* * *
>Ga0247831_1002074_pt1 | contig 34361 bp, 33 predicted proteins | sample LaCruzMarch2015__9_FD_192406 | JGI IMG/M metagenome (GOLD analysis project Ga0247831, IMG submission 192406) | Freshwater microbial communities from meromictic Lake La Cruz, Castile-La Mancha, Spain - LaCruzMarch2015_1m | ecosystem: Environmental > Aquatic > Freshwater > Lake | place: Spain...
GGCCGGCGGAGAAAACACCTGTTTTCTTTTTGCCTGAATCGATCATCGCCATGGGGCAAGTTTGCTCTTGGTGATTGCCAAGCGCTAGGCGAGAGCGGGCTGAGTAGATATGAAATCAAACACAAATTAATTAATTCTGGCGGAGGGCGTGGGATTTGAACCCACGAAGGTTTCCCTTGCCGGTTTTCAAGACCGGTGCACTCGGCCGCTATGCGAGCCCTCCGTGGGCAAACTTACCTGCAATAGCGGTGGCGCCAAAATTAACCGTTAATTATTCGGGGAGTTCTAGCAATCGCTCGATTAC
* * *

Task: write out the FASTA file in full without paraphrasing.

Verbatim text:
>Ga0247831_1002074_pt1 | contig 34361 bp, 33 predicted proteins | sample LaCruzMarch2015__9_FD_192406 | JGI IMG/M metagenome (GOLD analysis project Ga0247831, IMG submission 192406) | Freshwater microbial communities from meromictic Lake La Cruz, Castile-La Mancha, Spain - LaCruzMarch2015_1m | ecosystem: Environmental > Aquatic > Freshwater > Lake | place: Spain...
GGCCGGCGGAGAAAACACCTGTTTTCTTTTTGCCTGAATCGATCATCGCCATGGGGCAAGTTTGCTCTTGGTGATTGCCAAGCGCTAGGCGAGAGCGGGCTGAGTAGATATGAAATCAAACACAAATTAATTAATTCTGGCGGAGGGCGTGGGATTTGAACCCACGAAGGTTTCCCTTGCCGGTTTTCAAGACCGGTGCACTCGGCCGCTATGCGAGCCCTCCGTGGGCAAACTTACCTGCAATAGCGGTGGCGCCAAAATTAACCGTTAATTATTCGGGGAGTTCTAGCAATCGCTCGATTAC